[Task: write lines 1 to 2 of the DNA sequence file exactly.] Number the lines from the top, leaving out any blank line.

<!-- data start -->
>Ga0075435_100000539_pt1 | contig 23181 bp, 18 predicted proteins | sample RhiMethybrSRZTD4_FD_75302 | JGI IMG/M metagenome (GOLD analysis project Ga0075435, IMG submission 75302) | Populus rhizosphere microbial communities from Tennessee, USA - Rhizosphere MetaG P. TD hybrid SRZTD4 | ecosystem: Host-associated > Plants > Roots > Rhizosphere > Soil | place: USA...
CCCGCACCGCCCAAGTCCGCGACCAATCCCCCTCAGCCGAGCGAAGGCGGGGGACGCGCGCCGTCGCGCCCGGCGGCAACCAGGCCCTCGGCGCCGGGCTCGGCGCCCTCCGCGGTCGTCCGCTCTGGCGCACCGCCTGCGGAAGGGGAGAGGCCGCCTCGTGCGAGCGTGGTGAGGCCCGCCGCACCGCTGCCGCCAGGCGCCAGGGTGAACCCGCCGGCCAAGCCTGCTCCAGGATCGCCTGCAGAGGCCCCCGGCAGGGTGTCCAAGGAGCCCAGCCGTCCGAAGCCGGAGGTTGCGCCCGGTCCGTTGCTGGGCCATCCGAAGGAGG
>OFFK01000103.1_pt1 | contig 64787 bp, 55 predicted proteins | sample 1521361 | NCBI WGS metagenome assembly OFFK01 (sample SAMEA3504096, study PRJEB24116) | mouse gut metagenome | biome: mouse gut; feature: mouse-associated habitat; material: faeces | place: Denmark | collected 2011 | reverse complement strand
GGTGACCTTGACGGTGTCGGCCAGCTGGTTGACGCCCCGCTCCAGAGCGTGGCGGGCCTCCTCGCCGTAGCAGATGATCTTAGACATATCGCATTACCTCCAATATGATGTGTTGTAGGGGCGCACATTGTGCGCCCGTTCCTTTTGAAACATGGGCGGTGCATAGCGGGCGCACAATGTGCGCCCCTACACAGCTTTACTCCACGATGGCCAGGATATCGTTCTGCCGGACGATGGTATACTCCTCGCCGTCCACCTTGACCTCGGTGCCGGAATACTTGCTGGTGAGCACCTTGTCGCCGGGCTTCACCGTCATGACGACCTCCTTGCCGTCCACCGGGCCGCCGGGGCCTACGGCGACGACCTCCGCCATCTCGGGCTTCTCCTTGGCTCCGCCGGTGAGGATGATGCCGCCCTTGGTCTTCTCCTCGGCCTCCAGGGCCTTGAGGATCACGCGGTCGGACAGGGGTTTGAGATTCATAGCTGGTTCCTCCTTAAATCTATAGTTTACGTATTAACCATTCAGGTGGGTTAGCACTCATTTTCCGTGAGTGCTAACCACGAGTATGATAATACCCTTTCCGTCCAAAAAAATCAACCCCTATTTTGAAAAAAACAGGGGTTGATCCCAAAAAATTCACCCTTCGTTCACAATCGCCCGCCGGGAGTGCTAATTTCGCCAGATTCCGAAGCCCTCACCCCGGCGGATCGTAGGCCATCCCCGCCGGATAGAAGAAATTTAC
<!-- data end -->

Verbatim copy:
>Ga0075435_100000539_pt1 | contig 23181 bp, 18 predicted proteins | sample RhiMethybrSRZTD4_FD_75302 | JGI IMG/M metagenome (GOLD analysis project Ga0075435, IMG submission 75302) | Populus rhizosphere microbial communities from Tennessee, USA - Rhizosphere MetaG P. TD hybrid SRZTD4 | ecosystem: Host-associated > Plants > Roots > Rhizosphere > Soil | place: USA...
CCCGCACCGCCCAAGTCCGCGACCAATCCCCCTCAGCCGAGCGAAGGCGGGGGACGCGCGCCGTCGCGCCCGGCGGCAACCAGGCCCTCGGCGCCGGGCTCGGCGCCCTCCGCGGTCGTCCGCTCTGGCGCACCGCCTGCGGAAGGGGAGAGGCCGCCTCGTGCGAGCGTGGTGAGGCCCGCCGCACCGCTGCCGCCAGGCGCCAGGGTGAACCCGCCGGCCAAGCCTGCTCCAGGATCGCCTGCAGAGGCCCCCGGCAGGGTGTCCAAGGAGCCCAGCCGTCCGAAGCCGGAGGTTGCGCCCGGTCCGTTGCTGGGCCATCCGAAGGAGG